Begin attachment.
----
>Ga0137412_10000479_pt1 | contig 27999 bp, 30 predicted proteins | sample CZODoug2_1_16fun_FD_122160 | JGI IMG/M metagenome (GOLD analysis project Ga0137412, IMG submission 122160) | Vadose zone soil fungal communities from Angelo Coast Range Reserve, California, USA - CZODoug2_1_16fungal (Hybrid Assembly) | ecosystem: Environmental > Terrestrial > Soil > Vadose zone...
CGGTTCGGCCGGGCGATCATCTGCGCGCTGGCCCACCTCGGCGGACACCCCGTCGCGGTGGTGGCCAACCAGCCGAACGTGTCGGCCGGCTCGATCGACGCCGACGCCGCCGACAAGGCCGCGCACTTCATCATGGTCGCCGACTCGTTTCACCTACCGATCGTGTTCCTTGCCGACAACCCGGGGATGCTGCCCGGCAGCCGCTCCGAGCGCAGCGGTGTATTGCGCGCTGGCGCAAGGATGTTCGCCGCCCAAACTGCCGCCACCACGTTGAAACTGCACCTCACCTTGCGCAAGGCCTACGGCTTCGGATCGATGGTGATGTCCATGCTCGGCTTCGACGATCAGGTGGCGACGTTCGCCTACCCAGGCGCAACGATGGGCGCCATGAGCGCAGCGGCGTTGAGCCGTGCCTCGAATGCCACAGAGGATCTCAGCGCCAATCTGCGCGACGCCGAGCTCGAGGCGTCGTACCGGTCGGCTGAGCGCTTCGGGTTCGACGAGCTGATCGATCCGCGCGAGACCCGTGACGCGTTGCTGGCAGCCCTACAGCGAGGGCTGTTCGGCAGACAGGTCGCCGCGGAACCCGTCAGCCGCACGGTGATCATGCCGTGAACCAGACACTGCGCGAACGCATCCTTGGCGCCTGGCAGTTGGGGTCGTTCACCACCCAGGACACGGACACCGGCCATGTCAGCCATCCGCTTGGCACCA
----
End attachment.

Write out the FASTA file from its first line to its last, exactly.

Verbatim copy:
>Ga0137412_10000479_pt1 | contig 27999 bp, 30 predicted proteins | sample CZODoug2_1_16fun_FD_122160 | JGI IMG/M metagenome (GOLD analysis project Ga0137412, IMG submission 122160) | Vadose zone soil fungal communities from Angelo Coast Range Reserve, California, USA - CZODoug2_1_16fungal (Hybrid Assembly) | ecosystem: Environmental > Terrestrial > Soil > Vadose zone...
CGGTTCGGCCGGGCGATCATCTGCGCGCTGGCCCACCTCGGCGGACACCCCGTCGCGGTGGTGGCCAACCAGCCGAACGTGTCGGCCGGCTCGATCGACGCCGACGCCGCCGACAAGGCCGCGCACTTCATCATGGTCGCCGACTCGTTTCACCTACCGATCGTGTTCCTTGCCGACAACCCGGGGATGCTGCCCGGCAGCCGCTCCGAGCGCAGCGGTGTATTGCGCGCTGGCGCAAGGATGTTCGCCGCCCAAACTGCCGCCACCACGTTGAAACTGCACCTCACCTTGCGCAAGGCCTACGGCTTCGGATCGATGGTGATGTCCATGCTCGGCTTCGACGATCAGGTGGCGACGTTCGCCTACCCAGGCGCAACGATGGGCGCCATGAGCGCAGCGGCGTTGAGCCGTGCCTCGAATGCCACAGAGGATCTCAGCGCCAATCTGCGCGACGCCGAGCTCGAGGCGTCGTACCGGTCGGCTGAGCGCTTCGGGTTCGACGAGCTGATCGATCCGCGCGAGACCCGTGACGCGTTGCTGGCAGCCCTACAGCGAGGGCTGTTCGGCAGACAGGTCGCCGCGGAACCCGTCAGCCGCACGGTGATCATGCCGTGAACCAGACACTGCGCGAACGCATCCTTGGCGCCTGGCAGTTGGGGTCGTTCACCACCCAGGACACGGACACCGGCCATGTCAGCCATCCGCTTGGCACCA